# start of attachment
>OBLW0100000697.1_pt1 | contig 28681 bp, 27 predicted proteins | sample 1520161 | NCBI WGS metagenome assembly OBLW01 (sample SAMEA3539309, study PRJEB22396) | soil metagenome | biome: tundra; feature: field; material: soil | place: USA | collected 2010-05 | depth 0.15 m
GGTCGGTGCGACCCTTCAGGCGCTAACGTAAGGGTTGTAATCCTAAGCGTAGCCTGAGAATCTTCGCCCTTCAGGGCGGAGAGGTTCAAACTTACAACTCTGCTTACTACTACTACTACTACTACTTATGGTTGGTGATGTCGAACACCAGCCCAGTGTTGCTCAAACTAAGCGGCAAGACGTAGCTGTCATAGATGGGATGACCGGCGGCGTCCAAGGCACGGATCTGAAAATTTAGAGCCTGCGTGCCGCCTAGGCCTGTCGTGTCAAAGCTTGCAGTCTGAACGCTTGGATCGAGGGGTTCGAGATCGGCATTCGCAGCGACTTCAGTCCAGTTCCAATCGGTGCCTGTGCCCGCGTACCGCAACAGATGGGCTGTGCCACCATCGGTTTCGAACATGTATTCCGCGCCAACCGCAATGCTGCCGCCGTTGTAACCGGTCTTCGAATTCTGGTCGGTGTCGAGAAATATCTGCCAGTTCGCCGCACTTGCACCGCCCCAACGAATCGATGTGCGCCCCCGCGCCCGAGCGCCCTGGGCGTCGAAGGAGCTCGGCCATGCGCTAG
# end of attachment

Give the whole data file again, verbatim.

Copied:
>OBLW0100000697.1_pt1 | contig 28681 bp, 27 predicted proteins | sample 1520161 | NCBI WGS metagenome assembly OBLW01 (sample SAMEA3539309, study PRJEB22396) | soil metagenome | biome: tundra; feature: field; material: soil | place: USA | collected 2010-05 | depth 0.15 m
GGTCGGTGCGACCCTTCAGGCGCTAACGTAAGGGTTGTAATCCTAAGCGTAGCCTGAGAATCTTCGCCCTTCAGGGCGGAGAGGTTCAAACTTACAACTCTGCTTACTACTACTACTACTACTACTTATGGTTGGTGATGTCGAACACCAGCCCAGTGTTGCTCAAACTAAGCGGCAAGACGTAGCTGTCATAGATGGGATGACCGGCGGCGTCCAAGGCACGGATCTGAAAATTTAGAGCCTGCGTGCCGCCTAGGCCTGTCGTGTCAAAGCTTGCAGTCTGAACGCTTGGATCGAGGGGTTCGAGATCGGCATTCGCAGCGACTTCAGTCCAGTTCCAATCGGTGCCTGTGCCCGCGTACCGCAACAGATGGGCTGTGCCACCATCGGTTTCGAACATGTATTCCGCGCCAACCGCAATGCTGCCGCCGTTGTAACCGGTCTTCGAATTCTGGTCGGTGTCGAGAAATATCTGCCAGTTCGCCGCACTTGCACCGCCCCAACGAATCGATGTGCGCCCCCGCGCCCGAGCGCCCTGGGCGTCGAAGGAGCTCGGCCATGCGCTAG